The Observer from London, Greater London, England on May 13, 1984 · 20
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The Observer from London, Greater London, England · 20

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Sunday, May 13, 1984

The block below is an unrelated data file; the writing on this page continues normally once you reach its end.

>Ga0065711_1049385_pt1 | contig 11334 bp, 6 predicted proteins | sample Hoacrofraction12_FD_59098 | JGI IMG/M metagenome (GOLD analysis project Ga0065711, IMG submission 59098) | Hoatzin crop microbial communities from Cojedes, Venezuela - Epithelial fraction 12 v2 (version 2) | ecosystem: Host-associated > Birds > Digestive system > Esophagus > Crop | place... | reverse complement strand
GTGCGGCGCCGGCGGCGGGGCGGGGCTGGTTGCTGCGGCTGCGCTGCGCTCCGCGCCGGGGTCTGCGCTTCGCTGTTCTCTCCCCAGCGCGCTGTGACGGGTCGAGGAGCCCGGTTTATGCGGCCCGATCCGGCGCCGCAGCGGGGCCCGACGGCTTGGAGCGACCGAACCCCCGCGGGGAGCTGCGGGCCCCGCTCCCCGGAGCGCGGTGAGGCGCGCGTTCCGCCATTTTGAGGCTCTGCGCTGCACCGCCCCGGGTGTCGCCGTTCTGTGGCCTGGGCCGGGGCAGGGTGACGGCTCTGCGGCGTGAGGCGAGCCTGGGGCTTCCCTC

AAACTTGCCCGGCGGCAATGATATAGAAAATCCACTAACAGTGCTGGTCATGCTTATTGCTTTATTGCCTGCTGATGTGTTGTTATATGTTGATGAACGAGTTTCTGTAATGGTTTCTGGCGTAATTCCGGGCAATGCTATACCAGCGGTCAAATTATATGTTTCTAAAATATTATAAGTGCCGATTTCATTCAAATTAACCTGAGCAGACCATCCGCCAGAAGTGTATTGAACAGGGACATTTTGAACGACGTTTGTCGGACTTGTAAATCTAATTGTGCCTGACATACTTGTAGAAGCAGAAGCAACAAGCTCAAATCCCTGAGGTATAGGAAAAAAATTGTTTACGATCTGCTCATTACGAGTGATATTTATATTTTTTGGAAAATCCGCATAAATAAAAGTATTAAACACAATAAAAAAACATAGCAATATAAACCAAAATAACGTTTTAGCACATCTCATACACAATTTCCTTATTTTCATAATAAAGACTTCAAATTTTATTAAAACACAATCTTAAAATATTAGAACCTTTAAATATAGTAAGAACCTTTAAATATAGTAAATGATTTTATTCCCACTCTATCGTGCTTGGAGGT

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v-.:-- 20 ARTS & BOOKS SUNDAY 13 MAY 1984 Him foUacMk EUZHAN PALCY is a Paris based documentary-maker from the West Indies, and her boldly affirmative, skilfully crafted feature-film debut, Rue Cases Negres (Chelsea Cinema, PG), a sort of cross between 'Pather Panchali' and 'The Corn is Green,' is based on an autobiographical novel by a fellow-native of Martinique, Joseph Zobel. Set in Martinique in the early 1 930s, the film has as its hero the 11 -year-old Jose (Garry Cade-net), and as a black orphan living in a remote cane-cutters' shanty town (the ' Black Shack Alley ' of the title) in a French colony, he seems just about as ' disadvantaged ' as he could be . No one would blame him if he took to crime or just spent his life sweating in the cane-fields by day and boozing at night. Statistically that's how he should have turned out. But as the man says to Augie March in Saul Bellow's novel, do you want to act like a statistic ? Jose proves as firm of purpose as he is slight of physique. And he has three remarkable people to help him. The first is his elderly grandmother (a great performance by the melli-fluously named French actress Darling Legitimus), who initially appears to be a querulous repressive crone, but is really a stern loving person who will make any sacrifice for Jose. The second is his spiritual father, the ancient cane-cutter Menouze (Douta Seek, another performance of stature), the son of slaves and a man of natural wisdom. The third is the village schoolmaster, a man with a feeling for language and a sense of mission who spells out the film's message in chalk on the blackboard : 'Education is the key to the second gate of our freedom. ' With the master's help, Jose wins a half-scholarship to the secondary school in the capital town, Fort de France, where he lives with his grandmother in a wooden crate used for bringing a limousine to the island. She takes in washing to buy him the uniform that makes him socially indistinguishable from the white middle-class French boys in his class. But an eloquent CINEMA PHILIP FRENCH essay on his hero, Medouse, is so good and so apparently beyond his experience that a white teacher accuses him of plagiarism. The teacher's sobering visit to the boy's home (after which he apologises and secures a full scholarship for this star pupil) is cross-cut with the wide-eyed Jose being shown the art deco splendours of a white family's mansion by their black chauffeur. But Jose keeps his head, neither being seduced away from his people by an alluring white culture, nor developing a corrosive rancour. When some local. thieves steal the takings from a ghetto cinema, the cashier rages against her race and colour. Without the slightest trace of smugness, the serious little Jose rebukes her. I don't think anyone could leave this wonderful film without feeling more hopeful about the possibilities of the world around us. Secret Places (Gate, Blooms-bury, etc, IS) is also the feature debut of a woman writer-director, Zelda Barron, a modest, likeable, rather predictable affair that has tried to pack far too much plot (from a Janice Elliott novel) into its 98 minutes. It's about the intense friendship between two grammar school girls in the English Midlands from the phoney war of 1940 to early 1945. Laura (the confident Marie-Therese Relin, daughter of Maria Schell) is the poised child of German refugees. Patience MacKenzie (the lovable Tara MacGowran, daughter of the late Jack MacGowran) is a awky, lower-middle-class nglish girl, whose father is serving with the Eighth Army in the Desert. ' Secret Places ' lacks the focus and original vision of two other recent movies that attempt a fresh look at British women in wartime the Richard Eyre Ian McEwan TV-film 'The Imitation Game' and Michael Radford's 'Another Time, IPtm(35iM jpfl&scffl stoamgglM Rachel Ward and James Woods In Taylor Hackford's Against All Odds.' Another Place.' The period detail is accurate enough, but the mood is heavily nostalgic and the events don't always convince. Still, Relin and MacGowran play well together and give their relationship an emotional authenticity. Like 'Rue Cases Negres,' Cross Creek (ABC Bayswater, etc, PG) is about the education of a writer, the central character being Margaret Kinnan Rawl-ings (Mary Steenbergen), who quit the bright lights of New York in the early 1930s to write gothic novels in the backwoods of Louisiana. There she found love and the stuff of real literature (or ' litrichoor ') in the Uvea of her colourful country neighbours. The result was the 1937 Pulitzer Prize novel, 'The Yearling,' which her editor at Scribners, Maxwell Perkins, thought as good as the fiction of his other authors, Hemingway and Fitzgerald. This leisurely, sentimental film provides a cosy, comforting view of the literary life, and we even have the archetypal Hollywood scene of the legendary Perkins (guest appearance by Malcolm McDowell) dropping in on Rawlings on his way back from 'visiting Ernest at Key West ' to assure her that she's just written a masterwork. The movie is well acted but director Martin Ritt used to get more roughage into his movies than he has been doing recently. Jacques Tourneur's classic 1947 filmnoir, ' Out of the Past ' (released in Britain as 'Build My Gallows High,' the title of the Daniel Main waring novel on which it was based), has never wanted for admirers. And it established the enduring reputations of Kirk Douglas and Robert Mitchum as, respectively, a demonic gambler and the vulnerable private-eye he hires to track down his fugitive mistress (Jane Greer) in Mexico. Taylor Hackford has now remade it as Against All Odds (General Release, IS), with James Woods standing in for Douglas as a twitchy, psychopathic Los Angeles night-club owner, Jeff Bridges in the Mitchum role as an injured football star open to blackmail, and Rachel Ward as the femme fatale on the run south of the border. As a gesture to Tourneur's film, Hackford has cast the alluring Jane Greer as Ward's mother, the smooth rich-bitch owner of the LA football team Bridges plays for ; and as a more general evocation of the film noir era, he has given the silver-haired Richard Wid-mark the part of chief villain. Hackford has had the good idea of replacing the express-ionistic monochrome of the 1940s picture with the hard, cold textures of Metrocolor, and his film gets off to a confident start, working some interesting social variations on the original movie. But when the action moves to exotic Mexican locations heavy- breathing sex and travelogue montages take over, and on the return to Los Angeles the picture modulates into a pastiche of 'Chinatown.' Like Hackford's ' An Officer and a Gentleman,' ' Against All Odds ' recognises the existence of class and caste in American life, but in the earlier picture the hero could get ahead by an act of will, take his girl with him, and think the struggle difficult but worth' while. Here the barriers are uncross able. The rich are rotten, remote and intransigent. Their influence reaches out to corrupt the environment, taint all human relationships and destroy lives. This was the pessimistic world view of the 1940s film noir. but there is a difference, however, bet ween their romantic poetic pessimism and Hackford harsh prosaic cynicism. Yet, despite the longueurs and the underlying callowness, I enjoyed 'Against All Odds,' though I can't see it lasting the way Tourneur s film has. Scandalous (Classic, Chelsea 15), a tired Swinging London comedy-thriller of the 1960s given a rancid top-dressing of iwus punK, provides me aeii- nitive answer to the question many people have been asking of late : ' Is there any script or role that John Gielgud would regard as beneath his dignity ? AFTER bracing themselves for another Pintilie blow-up in the manner of his recent Carmen, Welsh National Opera's patrons may well heave a sigh of relief at the straightforwardness, the lack of angle or self-advertisement in Goran Jar-vefelt's new production of La Boheme, which opened in Cardiff on Tuesday, replacing the Pintilie staging that WNO had (for reasons not given, but which can readily be imagined) declined to take on . Jarvefelt, with a glance at the score, has had the idea of setting Puccini's masterpiece about Paris in the 1840s in Paris in the 1840s, and it's a decision one can uncomplicatedly applaud. The production contents itself with two modest concessions to worried intellectuals. It offers, in Michael Yeagan's grimly unfurnished attic designs and wintry exteriors, a ' modern ' percep tion that fans m the nineteenth century was not a good place to be poor. And in this same spirit it indulges throughout a discreet tendency to point up the sentimental theatricality, which, even the work's admirers might have to admit, is part and parcel of the composer's romanticisa-tion of the story. Musetta s overstated costumes, Marcello's brow-slapping and arm-waving, Mimi's simpering but hardly innocent fragility, the carefully tended and varied Bohemian hairstyles (which also usefully suggest the passage of time): these are above all polite ways for the producer to hint to an unsophisticated audience that, if it came to the point, he and they might not altogether agreeabout the work's dramatic aptness, however perfect its music. But the gap between the sententious and the touching is narrow here, as always in vermsmoopera. The big moments are staged with real heart-searching force. And Jarvefelt's detailing is by no means all or even mostly ironic. When Musetta is made to drop a ribbon as she hurries off (already sad rather than angry) at the end of the third act, the effect is both truthful as to mood and useful as to mechanism, since it helps explain why she and Marcello make up so quickly over Mimi's death-bed. This may not really be necessary (' Boheme ' is by nature episodic), but it shows MUSIC STEPHEN WALSH care, above all for the inherent qualities of the work, instead of simply what the producer can get out of it. The same goes for Kees Bakel's conducting and for the individual performances, without exception . Puccini's characters may be stereotyped, but they are at least musically vivid ones, and it's one of WNO's strengths that they can provide such types more or less indefinitely (as witness their superb Janacek castings) . All the small parts in this ' Boheme ' are admirably filled, from the toy peddler Parpignol (John Harris) upwards; and how cunning it was of Puccini to give all these characters their names, and to imprint them on the work by setting them to music. At the top of this particular stack Nicholas FolweU's Helen Field as Mimi. Schaunard and Matthew Best's Colline stand out as sharp portraits, very well sung. For the leading singers the main problem is one of balance. Mr Bakels, allowing too little for the open pit of the New Theatre and some upstage placings, lets us hear the (very fine) orchestra sometimes at the expense of the singers. John Fowler's stylish but far from big voiced Rodolfo is a prime sufferer here, while Helen Field, with her Janacek experience, projects well enough, though her tone is not ideally suave for the part, which may be why she got no applause on the first night for ' Mi chiamano Mimi, though she deserved it for the intensity and stagecraft of her performance . The vocal honours as such are stolen, as so often, by the Musetta, Suzanne Murphy, who overplays just within the bounds of the part, and by her Marcello, Donald Maxwell, another reading informed by something of the subtlety of the Janacek experience. Last week's visit to the Brighton Festival by Warsaw Chamber Opera, with a busy repertory of no fewer than four operas, including three Italian opere buffe and a ' Polish classic in Monuiszko's Halka, plus two music-theatre evenings, suggested that operatic standards may not be so high in Poland as even regional British audiences, spoilt by WNO and Co., have lately become used to. Donizetti's Don Pasqnale, in a maddeningly fussy sub-Ponnelle production by Jitka Stokalska, showed not for the first time that complexity of staging cannot disguise lack of musical polish, least of all in a work so supremely dependent on vocal wit and style . The case of 'Halka' was slightly different, not just because the singing and playing were more assured and the production (by Kazimierz Dej-mek) more ready to lei the work take its own course. The problem here lay with the work itself. Moniuszko, a Polish contemporary of Smetana, certainly can't be spoken of in the same breath at least not on the evidence of this two-dimensional study of a peasant girl who kills herself for love of a feckless aristocratic seducer. One can just see why ' Halka ' came to be regarded as a foundation stone of Polish national music; but this may well be more apparent from the bigger four-act version which it seems the Poles know better. Presumably out of concern for its temper, the Brighton audience was offered an early, brief two-act version not heard anywhere since 1848. A less wooden staging and more sparkling singing might just argue a case for ' Halka. ' But somehow I doubt it. The music is square and conventional, recognisably Slavic here and there (the Vesper chorus of Act II is the best moment), but at other times more like Weber without the flair or colour. Polish music generally is a feature of this year's festival, Gavin Henderson's first as artistic director. But typically his enthusiasms have bubbled over in other directions too. New British music abounds. On Thursday the Parikian FlemingRoberts Trio gave the first performance of a Piano Trio commissioned by them from Hugh Wood, a substantial three-movement piece of some difficulty. Wood has braved well-known problems of balance and resonance in writing for piano trio and solved them, it seemed from this not wholly fluent first performance, only in part. The jagged, octave-displaced polyphonies of the appassionato first movement might almost have been designed to draw attention to the problems of the medium, while the moto perpetuo finale, imagined I should think faster than it was played here, still nearly came to grief at the end. Some exquisite writing for cello harmonics, and bell-like high piano in the adagio, went a long way towards redeeming Wood's vision which, to be fair, he brought to fruition only three weeks ago : rather late, perhaps, for the players' comfort. T! nn i I MLMBJUBIMBLJSLm NOW SHOWING Film at I.SS 4.10 6.25 8.45 daily CHELSEA-CINEMA 3513742 206NNOSROADH iNDONSWJ WHAT'S ON C 301-236 1231 ADELPHI WC2 tel 836.76U S CC GEORGIA BROWN in: Roza Music by GILBERT BECAUD. Book by JULIAN MORE Directed by HAROLD PRINCE. Prevs from June 12. Opens June 26 A1BERY WC2 tel 836.3878 S CC 379.6565741.9999 Group Sales 930.6123836.3962 SIMMON CALLOW and JAMES WARWICK in On The Spot me edgar wAUACt classic Directed by ROBERT WALKER Eves 8.00. Thurs Mat 3 00, Sats 6.00 & 8.40 ALDWYCH WC2 tel 836.6404379.6233 S CC TIM RICE & STEPHEN OLIVER'S new musical Blonde) starring PAUL NICHOLAS Mon-rn ui .ou, aais ui i.uv at wea Mar ui o.vju AMBASSADORS WC2 tel 836.1171 S CC 741.9999 Group sales 930 6123 The importance The musical version ot OSCAR WILDE's The Importance of Being Earnest. Kea price prevs trom May 23. Mon-t-n at b.UO Sat at 5.30 & 8.30 Tues Mat at 3.00 APOLLO Wl tel 4372663 434.3598 S CC GrouD sales 930.6123 SUSAN GEORGE PATRICK MOWER and JOHN STRIDE in The Country Girl by CLIFFORD 0DETS. Directed by ROBIN LEFEVRE Mon-Fn 8.00. Sat 5.30 & 8.30. thurs Mat at 3.00 APOLLO VICTORIA SW1 tel 834.69196184 CC Group sales 930 6123 Party bookings 828 6188 Starlight Express Music by ANDREW LLOYD WEBBER Lyrics by RICHARD STILGOE Chor by ARLENfc PHILLIPS Dir by TREVOR NUNN. Eves at 8.00, Tues & Sat at 3.00 & 8.00 BARBICAN EC2 tel 628.8795638.8891 S CC Air Cond. Royal Shakespeare Company BARBICAN THEATRt MEASURE FOR MEASURE. May 14, 15 THE COMEDY OF ERRORS. May 16. 17 (M&E). 18. 19 (M&E) Cheap day seats trom lO.OOam THE PIT VOLPONE by Ben Jonson May 14, 15 LIFE'S A DREAM byCalderon de la Barca. May 16-18, 19 (M&E) Eves at 7.30. Mats at 2.00 CRITERION Wl tel 930.3216 S CC 379.6565741 .9999 Group bookings 836.3962 into 836.1071 RICHARD O'SULUVAN, TIM BROOKE-TAYLOR, BERNARD BRESSLAW in Run For Your Wife Written and Directed by RAY COONEY Mon-Fn at 8.00 Thurs at 2.30, Safs at 5.30 & 8.30 MERMAID EC4 tel 236.5568 CC 741.9999 Group Sales 930.6123 ALECMcCOWENas Kipling by BRIAN CLARK directed by Patrick Garland Previews May 29, 30 Opens May 31. Limited season DONMAR WAREHOUSE WC2 tel 836.3028 S CC 379.6565 POPPE NONOENAttie award winning play wffii music. rrommeMarkeiinearrftJonannesDerg.Mon-baiaiB.uu Mat Wed at 200 LATE ft UVE - Singers, Comedians. Live Music, Dancing Food & Drink. After any West End show, Thurs-Sat ll.Q0pm-1.00am DUCHESS WC2 tel 836.8243 S CC 741 .9999 Group sales 930.6123 Keith Prowse (no bkg lee) Snoopy The Musical Over 250 performances Now booking throughout 1984 Sun at 4.30, Tues-Tfiurs at 8.00, Fri & Sat 6.00 & 8.30 DUKE OF YORKS WC2 tel 836.5122 CC 836.9837 Group sales 930.6123 GLENDA JACKSON, BRIAN COX, EDWARD PFJHERBRIDGE JAMES HAZELDINE, JOHN PHILLIPS in: Strange Interlude By EUGENE O'NEILl Directed by KEITH HACK Eves only Mon-Sat at 6.00 FORTUNE WC2 tel 836.2238 S CC 741.9999 Groupsales930.6123 LIONEL BLAIR, CAROLE BROOKE in - Mr. Cinders music by vivian elus Eves at 8.00, Sot Mat at 4.30. Thurs Mat at 3.00 (Half price matinee sects for children) COLISEUM WC2 tel 836.3161 S CC 240.5258 English National Opera THE MAGIC FLUTE May 14. 16. 18 at 7.30 THE SICILIAN VESPERS Moy 15 at 7.00 DER ROSEN KAVALIER May 17 at 7.00 COLISEUM WC2 tel 836.3161 S CC 240.5258 London Festival Ballet May22-juneie Onegin by John Cranko May 22 " -May 26, Eves at 7.30. Sat Mat at 2 30. " Royol Gala Pert (London Premier) to book- 581.1245. Concessions lor the young, elderly & reg unemployed COMEDY SW1 tel 930.2578 S CC 839 1438 Best Musical of the Year 1983 Stonrlnrrt rVoo Award Little Shop OF HORRORS JUtort-Thurs at 8.00, Fri & Sot at 6.00 & 8.4b COVENT GARDEN WC2 tel 240 10661911 S CC THE ROYAL OPERA HOUSE A MIDSUMMER NIGHTS DREAM Tomor & Thurs at 7.30pm L'EUSIR O'AMORE Tue & Fn at 7.30pm AGON RETURN TO THE STRANGE LAND FLEETMO ABUSES Wed at 7.30Dm ROMEO AND JULIET Sat at 7.30pm GARRICK WC2tel 8364601 S CC Group sales 930 6123 No Sex, Please - We're British The world's longest running comedy now in rrs ism year - uver o.uuu penormances Eves at 8 00. Mat Wed at 3.00. Sate 5.00 & 8.00 Plays Bank Holiday May 28 GLOBE Wl tel 437.1592 S CC Group sales 930.6123 ANDREW LLOYD WEBBER presents The Comedy of the Year SWET Awardsl983 Daisy Pulls It Off by UtNISEDtEGAN Directed by DAVID GILMORc 2nd Year Eves 8.00. Mats Wed 3.00, Sat 5.00 HAYMARKETSWItet930.9832CCGroupsales930.6123 RtX HARRISON, ULAUUtltt UULBfcRI, NICJULA FAfcitl I. MICHAELGOUGHMADGERYAN&FRANCISMATTHEWSin Aren't We All. by Frederick lonsdale Directed by CLIFFORD WILLIAMS Prevs from Junel2 Opens June 20 (no mat June 20) Mon-Sat ot 7.30, Mats Wed at 2.30, Sots at 3.00 HER MAJESTYS SW1 tel 930.66067 CC 930.40256 West Side Story Book by ARTHUR LAURENTS. Music by LEONARD BERNSTEIN. Lyrics by STEPHEN SONDHEIM Original production Directed and Choreographed by JEROME ROBBINS Red Price Prevs until May 15 Opens May 16 LYRIC Wl tel 437.3686 S CC 434.1050 MICHAEL WILLIAMS, MARY MILLER, BARBARA LEIGH-HUNT & JOSS ACKLAND Pack of Lies A new play by HUGH WHfTEMORE Directed by CLIFFORD WILLIAMS Eves at 7.30, Mat Wed at 3 00. Sats at 5 .00 & 8 15 MAYFAIR Wl tel 629 3036 S CC 629.3036 Group sales 930.6123 RICHARD TODD. ERIC LANDER, VIRGINIA STRIDE in The Business of Murder By Richard Harris Fourth Year. Over 1,250 performances Eves at 8.00, Fri & Sat 5.40 & 8.10 MERMAID EC4 tel 236.5568 S CC 236.5324 SHEILA GISH in A Streetcar Named Desire by TENNESSEE WILLIAMS Last weeks. Season must end May 26 Eves at 7.45. Mat Sat at 3.00 NATION ALTHEATRE SE1 tel 9282252 S CC 928.5933 into 928.8126. Restaurant 9282033 Fully air cond National Theatre Company OLIVIER (Open Stage) GUYS& DOLLS. May 14, 15. 17 at 7 .15. May 16 at2.00&7 15 SAINT JOAN byShow.Mayl8at7 15. Mayl9at2.O0&7 15 LYTTELION ( Proscenium Staae GOLDEN BOY by Clifford Odets. Low price prevs May 15, 16. 17, 18, 19 at 7.4b COTTESLOE (Small Auditorium - low once tickets! ANTIGONE by Sophocles May 15. 16, 18 at 7.30. Opens May 17 at 730. May i arzau & .ju Platform Performoncesljve Early-Evening Foyer Music Car ParkTours of the BuildingExhibitionsBars BuffetsBookshops NEW LONDON WC2 tel 405.0072 CC 4044079 Group sales 930.6123 Cats The ANDREW LLOYD WEBBERT S ELIOT Musical International Award Winning Musical New Booking Period to August 1984 Eves 7.45, Mats Tues and Sat 3.00 OLD VIC SE1 tel 928.7616 S CC 261 1821 The Market Theatre Company Johannesburg in: Saturday Night at the Palace A new play by paul slabolepszy Ends May 19 Eves at 7.30 Mat Wed at 2.30. Sats at 4.00 & 7.45 OLDVICSEltel928.616SCC26U821 ' ALBERT FINNEY, EILEEN ATKINS, MAX WALL, GRAHAM CROWDEN, ALUN ARMSTRONG & WILlOUGHBY GODDARD in Serjeant Musarave's Dance LowpnceprevMay22at .30 opens Moy23at7.ou sub Eves730WedMats2.30(fromMay30),Sats4.00&7.45 OPEN AIR NW1 tel 4862431 S CC 379.6433 CCHotline486.1933 The New Shakespeare Company Ronald Eraser. Kate O'Maia. Philippe Gail & Dora Brvan THE MERRY WIVES OF WINDSOR. Prevs from June 1 A MIDSUMMER NIGHTS DREAM. From June 18 BASHVULE. The Bernard Shaw musical From July 30 PALACE Wl tel 437 6834 CC 437.8327 Group sales 930.6123 NATALIA MAKAROVA On Your Toes The RODGERS & HART musical. Original Choreography by GEORGE BALANCHINE Directed by GEORGE ABBOTT Prevs from Moy 31 PHOENIX WC2 tel 836.861122945 CC 741.9999 Groupsales 930.6123 Peg Starring SIAN PHILLIPS & introducing ANN MORRISON as "Peg" A new musical by DAVID HENEKER. Directed by IAN JUDGE Eves 8.00 MatsThurs at 3.00. Sats at 5.00 & 8.30 PICCADILLY Wl tel 437.4506 S CC 379.6565 Info 836.1071 Group bookings 836.3962 At Nine - The Musical Cabaret Starnng ARTURO BRACHETTI Supper, Dancing, Midnight Cabaret Supper from 7.00. Lote night admission trom 11.00 PRINCE EDWARD Wl tel 437.6877 S CC 439.8499631.1101 Group sales 930.6123 Evita by TIM RICE ana ANDREW LLOYD WEBBER Directed by HAROLD PRINCE Eves 8.00. MatsThurs & Sat at 3.00 PRINCE 0FWALESW1 tel 930.8681 CC 930.0844 RUSS ABBOT. SHEILA WHITE in: Little Me A musical Comedv Prevs trom May 15 Opens May 30 at 7.00 Eves at 7.30 iviars May & June i men every inurs & bar ai j uu QUEEN'S Wl tel 734 .02610120 Group sales 930.6123 LEOMCKcnNln Number One A new comedy by JEAN ANOUILH Adapted by MICHAEL FRAYN uirectea py KUBtKi uiti wtn Eves at 8.00, Mats Wed at 3.00, Sats 5.00 & 8.15 ROYAL COURT SW1 tel 730.1745 S CC Cries From The Mammal House Bv TERRY JOHNSON. LORRAINE BRUNNING. NIZWAR KARANJ, SARAH LAM, DAVID LYON, ROGER REES, TIM ROTH JENNIE STOLLER, LEO WRINGER Mon-Sat at 8.00 SADLER'S WELLS EC1 tel 278 8916 S CC 278 8916 Into 278.5450 Group sales 930 6123 London Contemporary Dance Theatre May 15-26 nwo Programmes) Prog 1 ; CANSO TROBARNEW GAULEO7S0NGS, LAMENTATIONS k PRAISES, lues, Wed, inurs. Kl, Sat ot 7.30. ( " London Premier). SAVOY WC2 tel 836.8888 CC 379.6219836 0479 The Award winning West End & Broadway Comedy JOHN QUAYLE, AMANDA BARRIE, ROBERT FLEMYNG, CHRISTOPHER GODWIN, LYNDA BELLINGHAM. BERNARD HOLLEY NOiSeS Off bv MICHAEL FRAYN Over 850 perls Directed by MICHAEL BLAKEMORE Mon-t-n ina. mots weas at j.uu bars a.uu ana ts.3U SHAFTESBURY WC2 tel 836.65967 S CC 741.9999 PETER 0T00LE JOHN THAW, JACK WATLING, JOYCE CAREY. BARBARA MURRAY, LALLY BOWERS. JACKIE SMrTH-WOOD in-. Pygmalion by george Bernard shaw Directed by KAY DUUNbY Rea price prev May 14. Opens May 1 5 at 7.00. Eves at 8.00. Sats at 5.30 & 8.30 ST. MARTIN'S WC2 tel 836.1443 CC 741 9999 AGATHA CHRISTIE'S The Mousetrap World's longest ever runl 32nd Year sukky no reaucea pnees ar any nme irom any source Mon-Fn at 8.00. Tues at 2.45, Sats at 5.00 & 8.00 STRAND WC2 tel 836 2660836.41435190 CC The Award winning West End & Broadway play SUSAN PENHAUGON, PAUL SHELLEY. JUDY GEESON, RICHARD WARWICK in The Real Thing by tom stoppard Over 600 perfs. Directed by PETER WOOD Mon-Fn at 7 30, Mats Wed at 2.30. Sats at 5 .00 & 8.30 VAUDEVILLE WC2 tel 836.9988836.5645 CC PATRICIA HODGE OLIVER COTTON, TIM PIGOTT-SMim. BRENDABLETHYNin: MICHAEL FRAYN s new play Benefactors Directed by MICHAEL BLAKEMORE. Eves7.45. Mats Wed 2.30 Sats5.00&8.30 WESTMINSTER SW1 tel 834.0283 S CC Limited run until June 9 Long Day's Journey Into Night By EUGENE O'NEILL Mon-Sat at 7.00 Red price seats on Mondays, concessions f or UB40 s. Equity, Nurses & OAFs WYNDHAM'S WC2 tel 836.3028 S CC 379.6565 BARRY FOSTER, JUDY PARFtTT. LESLIE PHILLIPS, ZENA WALKER in PETER NICHOLS' PaSSlOn Play Directed by MIKE OCKRENT Best Play Standard Drama Award 1981. Mon-Fri 8.00. Sats 5.00 & 8.30. Wed Mats 3.00. CC -Credit Cards All these theatres normally accept most credit cards at the Box Office and also by telephone. S-Student Standby Reduced price seats tor students just before performance if available. I I I i WONDERFULLY O INGEN OUS mwmm THE TIMES --a play of great theatrical cunninn i - wmMiaiiv nny warmly recommend V' RV I Cfl ILlrm,. "--""winnm the times CONSTANT LAUGHTER!' ATOWERING PERFORMANCE" UAIUTMAIL LEO DIcKERU III I HUTU lil Wft ) OWE' Annroometyty JBABTAUOUILH i'ETERBLYTHE AHTHOHY SHARP RUBY HEAD Dlmudby ROBERT GHRTWYN lbert Finne Uileen Ukins Max Wall Graham Crowden Mini Armstrong WilloughbyGoddard ma IIDAMCCIE byJolmArden Oomis 23 Mav far fi wacks BOX OFFICE: 01-928 7616 Tupf IVftP CHEDlT CARDS: 01-261 1 821 I HCULU V u ' ZSZ3 FROM C 1 INSTANT CREDIT CARD BOOKING FOR WEST END SHOWSincluding: On The Spot The Importance . Run for Your Wife Poppie Nongena Strange Interlude On Your Toes Pygmalion The Mousetrap Passion Play Open Air Theatre at Regent's Park AND RESERVED NCP PARKING SPACES FOR SPEED AND CHOICE ' WITHOUT SERVICE CHARGES ' RING THE FAST TICKET SERVICE ANYTIME BETWEEN 9am and 8pm (Monday to Saturday) Just one call: MUSICAL 'ttMtDY LONDON PALLADIUM. 01-437 7373. Eves 7.30, Mats Wed & Sat 2.4S. FIRST EVER STAGE PRODUCTION TOMMY STEELE in SINGIN IN THE RAIN wHb ROY CASTLE NOTE: CAST ON HOLIDAY UNTIL SATURDAY (MAY 19). PERFS RESUME AS NORMAL MAY 21. Ctedit Card hotlines : Tel : 01-437 7373 or 01-437 2055. NOW BOOKINO TO FEBRUARY 1985. GREENWICH THEATRE 01-858 775S. Eveninn 7.4S. Mats Sat 2.30 THE SEAGULL by Anton Chekhov. uircciea oy rmup rrowie. " Memorable production " F. Times. " Delights the eye and satisfies the brain " Guardian. ARTS THEATRE. 836 2132 LONG DAY'S JOURNEY INTO NIGHT by Eugene O'Neill. Last Pen Ton t 7. 1 5. visit to the Arts is recommen ded' Obs. SHAW 388 1394 cc 3876293. Ibsen' GHOSTS. Lynn Farleigh, William HoyUnd, Simon Chandler, Lysetta Anthony, Bob Mason. Previews : Mon 14lh, Tue 15th 7.30, 2.00 (1.00 cone). Opens Wed 16th 7.00 Thur, Fri 7.30. Sat 2.30 A 7.30. 4.00 (2.00 cone). TUP PI ire TUV1TDC Hi in 003 1 . Kibbutz Dance Company from Israel. " Highly disciplined, beauti- iuuy uoioca uancers rvew rorK Times. Tues. 1 5 & Thurs. 17 May. t p.m. 3.75, 17 Duke Rd, WCI. (Opp. Euston Tube).